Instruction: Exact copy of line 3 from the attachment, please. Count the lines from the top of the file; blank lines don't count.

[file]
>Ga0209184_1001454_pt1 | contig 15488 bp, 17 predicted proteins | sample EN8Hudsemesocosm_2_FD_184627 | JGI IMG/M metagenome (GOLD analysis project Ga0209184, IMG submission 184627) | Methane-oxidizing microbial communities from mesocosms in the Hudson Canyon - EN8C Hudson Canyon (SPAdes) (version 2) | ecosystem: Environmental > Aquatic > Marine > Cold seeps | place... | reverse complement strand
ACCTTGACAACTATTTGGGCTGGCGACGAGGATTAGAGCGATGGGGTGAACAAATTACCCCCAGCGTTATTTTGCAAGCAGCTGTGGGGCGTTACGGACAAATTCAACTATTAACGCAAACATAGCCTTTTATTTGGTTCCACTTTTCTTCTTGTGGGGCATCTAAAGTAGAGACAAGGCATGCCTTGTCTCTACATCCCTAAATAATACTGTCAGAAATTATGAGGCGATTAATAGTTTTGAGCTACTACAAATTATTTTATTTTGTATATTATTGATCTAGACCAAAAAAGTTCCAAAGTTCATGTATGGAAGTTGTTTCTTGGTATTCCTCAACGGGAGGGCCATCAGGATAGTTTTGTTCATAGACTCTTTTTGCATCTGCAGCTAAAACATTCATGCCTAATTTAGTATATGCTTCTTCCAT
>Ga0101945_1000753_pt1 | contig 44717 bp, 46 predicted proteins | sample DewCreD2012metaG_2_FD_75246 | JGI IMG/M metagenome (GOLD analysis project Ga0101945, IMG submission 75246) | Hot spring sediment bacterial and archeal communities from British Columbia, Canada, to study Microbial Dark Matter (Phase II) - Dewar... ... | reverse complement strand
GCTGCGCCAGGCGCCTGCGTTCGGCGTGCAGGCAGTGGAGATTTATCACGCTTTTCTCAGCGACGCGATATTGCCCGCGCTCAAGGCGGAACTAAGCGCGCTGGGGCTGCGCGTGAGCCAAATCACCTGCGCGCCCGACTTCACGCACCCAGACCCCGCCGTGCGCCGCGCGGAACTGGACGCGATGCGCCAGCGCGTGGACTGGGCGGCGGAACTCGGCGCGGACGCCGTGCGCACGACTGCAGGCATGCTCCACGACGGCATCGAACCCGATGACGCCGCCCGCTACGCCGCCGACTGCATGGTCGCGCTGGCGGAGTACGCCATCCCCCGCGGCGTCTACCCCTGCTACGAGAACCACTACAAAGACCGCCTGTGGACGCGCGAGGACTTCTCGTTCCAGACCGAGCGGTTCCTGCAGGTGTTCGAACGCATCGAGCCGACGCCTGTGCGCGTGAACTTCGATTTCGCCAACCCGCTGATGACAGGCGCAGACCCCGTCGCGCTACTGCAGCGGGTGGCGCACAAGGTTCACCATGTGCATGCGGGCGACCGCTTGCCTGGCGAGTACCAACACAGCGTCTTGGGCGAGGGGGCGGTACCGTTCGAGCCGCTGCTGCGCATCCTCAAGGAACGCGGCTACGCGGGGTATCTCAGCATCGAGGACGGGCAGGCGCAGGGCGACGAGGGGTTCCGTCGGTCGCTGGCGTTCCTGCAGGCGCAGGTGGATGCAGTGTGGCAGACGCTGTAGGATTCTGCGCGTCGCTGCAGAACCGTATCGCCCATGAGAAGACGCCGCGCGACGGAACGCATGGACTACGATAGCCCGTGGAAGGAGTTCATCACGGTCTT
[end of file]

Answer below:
>Ga0101945_1000753_pt1 | contig 44717 bp, 46 predicted proteins | sample DewCreD2012metaG_2_FD_75246 | JGI IMG/M metagenome (GOLD analysis project Ga0101945, IMG submission 75246) | Hot spring sediment bacterial and archeal communities from British Columbia, Canada, to study Microbial Dark Matter (Phase II) - Dewar... ... | reverse complement strand